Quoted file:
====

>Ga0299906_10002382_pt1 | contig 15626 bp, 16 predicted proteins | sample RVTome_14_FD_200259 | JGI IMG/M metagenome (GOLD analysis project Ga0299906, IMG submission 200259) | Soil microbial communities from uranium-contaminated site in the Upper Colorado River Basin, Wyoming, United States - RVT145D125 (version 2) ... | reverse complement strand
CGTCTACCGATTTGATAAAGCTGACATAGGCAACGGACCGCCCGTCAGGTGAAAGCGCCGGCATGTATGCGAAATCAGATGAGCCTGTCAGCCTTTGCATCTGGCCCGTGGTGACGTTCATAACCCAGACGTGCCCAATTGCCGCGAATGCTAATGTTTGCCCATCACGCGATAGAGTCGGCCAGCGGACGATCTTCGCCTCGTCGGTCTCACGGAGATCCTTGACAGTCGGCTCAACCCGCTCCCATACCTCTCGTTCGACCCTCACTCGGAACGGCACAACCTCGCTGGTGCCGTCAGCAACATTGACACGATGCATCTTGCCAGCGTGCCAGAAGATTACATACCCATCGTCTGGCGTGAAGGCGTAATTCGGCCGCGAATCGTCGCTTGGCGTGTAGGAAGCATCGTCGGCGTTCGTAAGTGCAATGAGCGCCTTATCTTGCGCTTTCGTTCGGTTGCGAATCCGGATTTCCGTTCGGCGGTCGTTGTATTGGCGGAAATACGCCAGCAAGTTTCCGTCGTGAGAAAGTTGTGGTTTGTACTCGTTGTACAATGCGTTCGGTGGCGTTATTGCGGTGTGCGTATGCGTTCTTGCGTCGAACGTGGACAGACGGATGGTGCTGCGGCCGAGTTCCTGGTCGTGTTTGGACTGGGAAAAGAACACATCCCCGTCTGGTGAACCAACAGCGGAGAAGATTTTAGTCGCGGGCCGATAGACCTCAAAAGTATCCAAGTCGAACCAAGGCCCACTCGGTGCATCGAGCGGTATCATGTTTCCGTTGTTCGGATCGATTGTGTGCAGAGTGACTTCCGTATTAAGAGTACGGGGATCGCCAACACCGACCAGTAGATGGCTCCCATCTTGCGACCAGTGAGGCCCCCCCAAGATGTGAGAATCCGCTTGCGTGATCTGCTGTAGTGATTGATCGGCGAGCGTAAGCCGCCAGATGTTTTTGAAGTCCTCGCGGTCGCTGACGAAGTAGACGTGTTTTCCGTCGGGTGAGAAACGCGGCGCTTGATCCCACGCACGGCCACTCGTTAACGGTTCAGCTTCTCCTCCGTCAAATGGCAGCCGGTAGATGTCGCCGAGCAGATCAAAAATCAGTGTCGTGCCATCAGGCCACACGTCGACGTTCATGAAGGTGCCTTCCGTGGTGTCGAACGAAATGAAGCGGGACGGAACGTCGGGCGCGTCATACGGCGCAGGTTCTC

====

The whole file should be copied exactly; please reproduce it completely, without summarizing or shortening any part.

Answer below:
>Ga0299906_10002382_pt1 | contig 15626 bp, 16 predicted proteins | sample RVTome_14_FD_200259 | JGI IMG/M metagenome (GOLD analysis project Ga0299906, IMG submission 200259) | Soil microbial communities from uranium-contaminated site in the Upper Colorado River Basin, Wyoming, United States - RVT145D125 (version 2) ... | reverse complement strand
CGTCTACCGATTTGATAAAGCTGACATAGGCAACGGACCGCCCGTCAGGTGAAAGCGCCGGCATGTATGCGAAATCAGATGAGCCTGTCAGCCTTTGCATCTGGCCCGTGGTGACGTTCATAACCCAGACGTGCCCAATTGCCGCGAATGCTAATGTTTGCCCATCACGCGATAGAGTCGGCCAGCGGACGATCTTCGCCTCGTCGGTCTCACGGAGATCCTTGACAGTCGGCTCAACCCGCTCCCATACCTCTCGTTCGACCCTCACTCGGAACGGCACAACCTCGCTGGTGCCGTCAGCAACATTGACACGATGCATCTTGCCAGCGTGCCAGAAGATTACATACCCATCGTCTGGCGTGAAGGCGTAATTCGGCCGCGAATCGTCGCTTGGCGTGTAGGAAGCATCGTCGGCGTTCGTAAGTGCAATGAGCGCCTTATCTTGCGCTTTCGTTCGGTTGCGAATCCGGATTTCCGTTCGGCGGTCGTTGTATTGGCGGAAATACGCCAGCAAGTTTCCGTCGTGAGAAAGTTGTGGTTTGTACTCGTTGTACAATGCGTTCGGTGGCGTTATTGCGGTGTGCGTATGCGTTCTTGCGTCGAACGTGGACAGACGGATGGTGCTGCGGCCGAGTTCCTGGTCGTGTTTGGACTGGGAAAAGAACACATCCCCGTCTGGTGAACCAACAGCGGAGAAGATTTTAGTCGCGGGCCGATAGACCTCAAAAGTATCCAAGTCGAACCAAGGCCCACTCGGTGCATCGAGCGGTATCATGTTTCCGTTGTTCGGATCGATTGTGTGCAGAGTGACTTCCGTATTAAGAGTACGGGGATCGCCAACACCGACCAGTAGATGGCTCCCATCTTGCGACCAGTGAGGCCCCCCCAAGATGTGAGAATCCGCTTGCGTGATCTGCTGTAGTGATTGATCGGCGAGCGTAAGCCGCCAGATGTTTTTGAAGTCCTCGCGGTCGCTGACGAAGTAGACGTGTTTTCCGTCGGGTGAGAAACGCGGCGCTTGATCCCACGCACGGCCACTCGTTAACGGTTCAGCTTCTCCTCCGTCAAATGGCAGCCGGTAGATGTCGCCGAGCAGATCAAAAATCAGTGTCGTGCCATCAGGCCACACGTCGACGTTCATGAAGGTGCCTTCCGTGGTGTCGAACGAAATGAAGCGGGACGGAACGTCGGGCGCGTCATACGGCGCAGGTTCTC